s reasonably long runs. La Plagne is located about 3 hours from Lyon, the nearest main airport, with regular flights from all major airports in the United Kingdom. Alternatively you could take the snow train from Calais through to Bourg St. Maurice and get a coach up to the resort. When it comes to accomodation, i personally stayed in a chalet with my family, this can be quite expensive espeicially if you want a chalet on the slopes which you can ski to like we did, next time we go we are going to try a youth hostel, this is excellent value as it is around £250 for a week, with food included and lift passes and evening entertainment. Theres plenty of restraunts with the traditional local cuisines such as raclets and Fondues as well as plenty of disco's, nightclub's, pubs and bars. The village itself is much nicer than similar resorts such as Tignes and Val Thorens as it has a nicer, closer atmsophere, father christmas even came round giving out sweets, good huh! I thoroughly recommed La Plagne to almost every skier, it has excellent apres ski, brilliant runs, many blues and reds, but some of the reds are black standard if you see what i mean. Overall La Plagne was a superb holiday and i really enjoyed myself.
As an obsessed skier, I feel it only fair to share my experiences and travels with my new learn'ed colleagues. Having been in the privaliged position of living in France for a number of years, I was lucky enough to have graced the piste's of several of the major French ski resort's. La Plagne is situated close to the town of Albertville, famous for hosting the winter Olympics, and has a number of different resorts under it's collective name offering a manner of winter sports aimed at all levels. Firstly you have Plagne Villages, the lowest of the resorts offering a comprehensive range of services, bars and restaurants etc. Secondly, you have Plagne Bellcote catering to the more serious skiier, still with a range of bars and eatery's and nestling up against the piste's for quick access!! Lastly you have Belle Plagne, a small yet quaint little village. This resort is fairly quiet in the evening but offers nice food and great access to the slopes. The resorts are all conected e.g. there is a cable car service that runs between Belle and Bellecote, this runs until about 23:00 so that you can have few beers and then return without any hastle at all. You can also get between the Village resort on a bus that leaves Plagne Bellcote every 20 minutes. All travel is free between resorts provided you have a valid ski pass. If your looking for a good weeks skiing with good apres ski and a really good atmosphere then head on over to La Plagne!!!
My partner and I skied at La Plagne for a week in April 1999. After attempting to fly to Lyon we were diverted to Grenoble due to fog so spent several hours sunbathing on the tarmac while we waited for transport to arrive. The transfer should only have been 2 hours but ended up being something like 4 as a result. This nearly did for us as we had massive hangovers due to spending Bank Holiday Friday in various Horley pubs, before departing from Gatwick. Although we were skiing the La Plagne area we stayed in the satellite village of Les Coches to the west of the ski area at 1400m. Our accommodation was a Crystal catered chalet that had the advantage of being ski to door. It was in most respects excellent, having nice rooms and a couple of shared bathrooms with baths. The staff were very good cooks as well as being lively and interesting, the only bad thing about Crystal was the surly, disinterested rep. This was our first taste of Chalet skiing and having a very friendly mixed bunch of people sharing with us gave us a taste for more. We only ate out once in the evening here. Local, traditional Savoyard food - I don't really like meat or melted cheese so quickly decided I preferred our Chalet food. I’ve since realised I just don’t care for French food in general though, so take what I say with a pinch of salt if you’re a bit more cosmopolitan:-) The mountain restaurants were quite unmemorable and fairly expensive. They also tended to deliver lukewarm food so we got packed lunches from our Chalet chefs several times. The snow cover was very good and we had some fresh falls while we were there. Impressively we were still able to return the Chalet on ski’s but it was warm enough that we were doing apres ski in our shorts (We’re from the far north, so 20c really is summer weather to us). The ski area is huge and varied with very little queuing. A good mix ranging from nasty glacier skiing to icy tree runs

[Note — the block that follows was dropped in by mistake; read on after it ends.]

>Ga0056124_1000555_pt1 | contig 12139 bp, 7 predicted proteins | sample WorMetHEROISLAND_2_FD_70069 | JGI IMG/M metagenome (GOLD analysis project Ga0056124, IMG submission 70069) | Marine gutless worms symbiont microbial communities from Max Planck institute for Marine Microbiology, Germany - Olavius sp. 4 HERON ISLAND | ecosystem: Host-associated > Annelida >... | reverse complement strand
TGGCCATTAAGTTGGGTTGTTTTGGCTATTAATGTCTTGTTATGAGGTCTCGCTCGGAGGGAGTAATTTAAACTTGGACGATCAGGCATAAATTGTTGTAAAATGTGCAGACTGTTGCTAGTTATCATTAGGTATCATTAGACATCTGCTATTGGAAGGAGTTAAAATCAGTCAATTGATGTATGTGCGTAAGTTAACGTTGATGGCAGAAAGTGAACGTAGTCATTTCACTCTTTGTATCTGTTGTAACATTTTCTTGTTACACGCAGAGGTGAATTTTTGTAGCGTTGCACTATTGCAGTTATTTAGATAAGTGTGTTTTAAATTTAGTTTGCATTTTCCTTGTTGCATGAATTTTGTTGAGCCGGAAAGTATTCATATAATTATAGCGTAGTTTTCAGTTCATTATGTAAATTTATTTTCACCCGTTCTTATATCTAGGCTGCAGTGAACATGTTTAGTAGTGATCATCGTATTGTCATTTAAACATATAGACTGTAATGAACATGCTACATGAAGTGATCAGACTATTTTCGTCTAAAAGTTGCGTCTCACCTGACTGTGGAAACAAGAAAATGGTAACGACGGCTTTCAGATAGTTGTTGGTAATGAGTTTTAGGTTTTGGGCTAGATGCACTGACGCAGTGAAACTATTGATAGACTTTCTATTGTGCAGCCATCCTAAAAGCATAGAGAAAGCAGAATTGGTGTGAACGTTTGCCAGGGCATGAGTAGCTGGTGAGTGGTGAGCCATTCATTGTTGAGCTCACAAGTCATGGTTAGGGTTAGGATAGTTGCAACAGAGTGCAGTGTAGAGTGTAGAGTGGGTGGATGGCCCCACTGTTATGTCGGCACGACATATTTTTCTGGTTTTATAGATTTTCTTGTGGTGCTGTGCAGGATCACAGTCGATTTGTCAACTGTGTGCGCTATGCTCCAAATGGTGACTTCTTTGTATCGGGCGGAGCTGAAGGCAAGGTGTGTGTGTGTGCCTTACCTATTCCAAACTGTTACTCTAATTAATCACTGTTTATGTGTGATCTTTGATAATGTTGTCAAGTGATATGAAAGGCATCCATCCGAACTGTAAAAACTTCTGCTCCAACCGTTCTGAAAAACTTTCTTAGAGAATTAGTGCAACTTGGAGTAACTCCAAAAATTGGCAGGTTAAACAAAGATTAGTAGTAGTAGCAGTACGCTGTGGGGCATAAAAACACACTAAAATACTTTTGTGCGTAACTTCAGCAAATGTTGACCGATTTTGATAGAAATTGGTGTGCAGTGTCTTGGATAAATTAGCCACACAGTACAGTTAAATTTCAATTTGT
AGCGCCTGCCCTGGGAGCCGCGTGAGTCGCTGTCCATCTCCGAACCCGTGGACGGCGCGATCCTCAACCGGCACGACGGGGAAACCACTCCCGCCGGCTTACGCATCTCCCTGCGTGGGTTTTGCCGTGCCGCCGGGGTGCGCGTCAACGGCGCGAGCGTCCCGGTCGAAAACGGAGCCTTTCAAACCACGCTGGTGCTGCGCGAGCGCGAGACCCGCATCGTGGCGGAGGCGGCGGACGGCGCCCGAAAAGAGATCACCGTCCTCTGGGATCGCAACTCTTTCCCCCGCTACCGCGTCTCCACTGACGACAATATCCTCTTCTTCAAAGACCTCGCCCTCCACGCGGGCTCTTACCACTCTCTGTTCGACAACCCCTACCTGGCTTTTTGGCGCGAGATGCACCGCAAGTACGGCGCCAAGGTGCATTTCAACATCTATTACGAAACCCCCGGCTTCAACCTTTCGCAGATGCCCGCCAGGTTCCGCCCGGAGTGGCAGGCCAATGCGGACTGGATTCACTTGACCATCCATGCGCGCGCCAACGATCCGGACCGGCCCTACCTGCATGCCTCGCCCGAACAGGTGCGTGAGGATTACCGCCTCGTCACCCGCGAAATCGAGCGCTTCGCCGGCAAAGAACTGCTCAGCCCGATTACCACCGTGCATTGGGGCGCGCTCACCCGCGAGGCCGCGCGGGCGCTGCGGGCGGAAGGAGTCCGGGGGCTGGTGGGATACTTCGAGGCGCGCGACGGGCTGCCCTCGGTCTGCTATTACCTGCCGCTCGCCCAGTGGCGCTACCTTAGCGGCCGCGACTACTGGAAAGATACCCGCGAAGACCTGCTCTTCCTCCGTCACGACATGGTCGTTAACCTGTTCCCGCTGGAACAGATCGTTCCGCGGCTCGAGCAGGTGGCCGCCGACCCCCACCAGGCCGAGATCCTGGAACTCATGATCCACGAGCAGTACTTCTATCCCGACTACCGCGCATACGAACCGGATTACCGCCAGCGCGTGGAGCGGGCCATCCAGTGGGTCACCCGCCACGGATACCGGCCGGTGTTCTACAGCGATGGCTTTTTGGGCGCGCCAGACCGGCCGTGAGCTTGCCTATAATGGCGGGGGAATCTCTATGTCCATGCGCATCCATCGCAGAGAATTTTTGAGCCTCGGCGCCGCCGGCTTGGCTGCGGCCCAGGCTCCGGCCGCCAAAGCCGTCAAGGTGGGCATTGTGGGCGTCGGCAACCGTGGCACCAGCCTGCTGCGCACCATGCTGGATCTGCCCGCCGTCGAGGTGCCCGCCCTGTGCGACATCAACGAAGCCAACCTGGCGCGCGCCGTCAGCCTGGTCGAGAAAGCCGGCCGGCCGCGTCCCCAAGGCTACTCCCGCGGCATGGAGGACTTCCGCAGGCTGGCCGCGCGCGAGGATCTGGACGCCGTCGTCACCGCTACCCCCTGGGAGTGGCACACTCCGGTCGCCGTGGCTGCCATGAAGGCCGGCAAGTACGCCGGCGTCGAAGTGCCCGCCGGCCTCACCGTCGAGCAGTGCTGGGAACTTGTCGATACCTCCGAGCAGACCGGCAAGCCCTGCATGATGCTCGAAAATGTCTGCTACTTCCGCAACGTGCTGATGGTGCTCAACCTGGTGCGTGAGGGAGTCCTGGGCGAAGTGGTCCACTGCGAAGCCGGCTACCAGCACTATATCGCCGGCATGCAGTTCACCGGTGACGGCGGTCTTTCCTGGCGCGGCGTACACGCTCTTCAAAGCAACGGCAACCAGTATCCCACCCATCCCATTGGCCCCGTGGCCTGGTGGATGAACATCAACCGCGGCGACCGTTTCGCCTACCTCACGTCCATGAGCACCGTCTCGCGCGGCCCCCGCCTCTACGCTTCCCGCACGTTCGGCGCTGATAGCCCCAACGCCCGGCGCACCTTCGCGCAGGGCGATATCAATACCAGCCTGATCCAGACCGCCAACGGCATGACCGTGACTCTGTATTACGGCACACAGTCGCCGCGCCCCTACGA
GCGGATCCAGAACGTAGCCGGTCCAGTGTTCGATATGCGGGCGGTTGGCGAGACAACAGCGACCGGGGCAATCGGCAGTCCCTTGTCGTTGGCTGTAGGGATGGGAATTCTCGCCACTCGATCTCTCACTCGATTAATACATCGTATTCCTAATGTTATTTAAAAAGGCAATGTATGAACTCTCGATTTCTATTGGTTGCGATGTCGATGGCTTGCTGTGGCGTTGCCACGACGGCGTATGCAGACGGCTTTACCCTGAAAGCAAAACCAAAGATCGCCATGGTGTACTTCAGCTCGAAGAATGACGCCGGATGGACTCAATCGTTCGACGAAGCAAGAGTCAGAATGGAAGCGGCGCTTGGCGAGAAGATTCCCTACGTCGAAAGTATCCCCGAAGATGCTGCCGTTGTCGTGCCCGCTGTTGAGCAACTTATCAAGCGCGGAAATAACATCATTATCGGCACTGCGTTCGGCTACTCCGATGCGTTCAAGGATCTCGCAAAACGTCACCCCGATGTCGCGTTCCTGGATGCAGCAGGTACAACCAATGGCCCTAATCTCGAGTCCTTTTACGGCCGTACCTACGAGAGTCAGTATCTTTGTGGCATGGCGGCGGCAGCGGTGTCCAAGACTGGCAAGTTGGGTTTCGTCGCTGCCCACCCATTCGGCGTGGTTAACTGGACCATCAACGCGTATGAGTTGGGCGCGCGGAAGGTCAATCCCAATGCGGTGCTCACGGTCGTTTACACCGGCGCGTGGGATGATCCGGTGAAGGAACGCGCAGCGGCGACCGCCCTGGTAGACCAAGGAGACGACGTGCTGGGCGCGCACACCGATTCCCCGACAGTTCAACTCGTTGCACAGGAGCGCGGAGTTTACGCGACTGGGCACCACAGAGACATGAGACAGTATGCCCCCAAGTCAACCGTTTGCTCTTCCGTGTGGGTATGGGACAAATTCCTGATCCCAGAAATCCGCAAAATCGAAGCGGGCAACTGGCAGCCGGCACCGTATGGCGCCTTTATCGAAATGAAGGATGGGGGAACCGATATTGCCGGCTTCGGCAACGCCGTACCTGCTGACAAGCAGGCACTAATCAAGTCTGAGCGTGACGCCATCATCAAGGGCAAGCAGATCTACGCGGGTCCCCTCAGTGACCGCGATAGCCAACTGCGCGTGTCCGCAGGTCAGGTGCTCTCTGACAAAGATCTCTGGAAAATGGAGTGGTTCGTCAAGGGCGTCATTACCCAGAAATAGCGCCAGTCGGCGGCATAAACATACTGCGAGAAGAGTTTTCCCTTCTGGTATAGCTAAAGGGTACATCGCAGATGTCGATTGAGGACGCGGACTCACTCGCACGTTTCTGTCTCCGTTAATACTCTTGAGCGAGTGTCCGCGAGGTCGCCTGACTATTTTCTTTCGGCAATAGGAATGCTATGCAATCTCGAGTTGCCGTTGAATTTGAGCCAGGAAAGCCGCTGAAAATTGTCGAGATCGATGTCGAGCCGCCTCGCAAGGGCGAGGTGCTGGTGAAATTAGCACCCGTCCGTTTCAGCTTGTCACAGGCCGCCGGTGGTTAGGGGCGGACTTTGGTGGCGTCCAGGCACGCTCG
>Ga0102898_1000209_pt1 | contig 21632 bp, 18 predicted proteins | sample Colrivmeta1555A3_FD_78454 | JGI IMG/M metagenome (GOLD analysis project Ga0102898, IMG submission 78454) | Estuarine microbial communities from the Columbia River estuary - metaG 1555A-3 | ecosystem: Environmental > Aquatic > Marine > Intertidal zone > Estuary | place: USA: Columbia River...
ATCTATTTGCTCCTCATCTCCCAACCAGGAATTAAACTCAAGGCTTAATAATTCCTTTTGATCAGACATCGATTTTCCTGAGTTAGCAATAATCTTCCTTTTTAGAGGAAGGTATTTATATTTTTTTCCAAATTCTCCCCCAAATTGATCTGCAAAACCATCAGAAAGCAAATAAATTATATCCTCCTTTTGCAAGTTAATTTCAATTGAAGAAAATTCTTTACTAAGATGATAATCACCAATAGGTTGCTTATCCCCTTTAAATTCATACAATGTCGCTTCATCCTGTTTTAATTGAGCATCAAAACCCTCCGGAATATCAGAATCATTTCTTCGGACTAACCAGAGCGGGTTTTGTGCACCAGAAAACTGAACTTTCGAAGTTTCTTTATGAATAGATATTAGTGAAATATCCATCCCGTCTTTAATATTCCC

with plenty of cruising in between make this a place with something for everyone. There are over 200 km of piste to be explored so it’d be hard to get bored in a week. We only had a couple of private lessons here, which were fine. Those in our group that joined the ESF classes for the week were impressed with it. We also had a day skiing in Val d’Isere courtesy of Crystal, which is highly recommended. The motorway skiing there makes a nice change and would, I imagine, be excellent for snowboarders. There are plenty of opportunities for good boarding at La Plagne, with lots of wide runs above the treeline. Aesthetically, La Plagne itself isn't very visually appealing with a lot of large, purpose built hotels. Les Coches is quite a pretty village though, in spite of being mostly purpose built itself. The bars in Les Coches were mostly dead and fairly dear to boot, so I definitely wouldn't recommend it to anyone who likes to party. This was the end of the season though, so it might have been a lot livelier a month earlier. Overall, the skiing made this resort well worth visiting, so the lack of eating and drinking opportunities were easy to bear.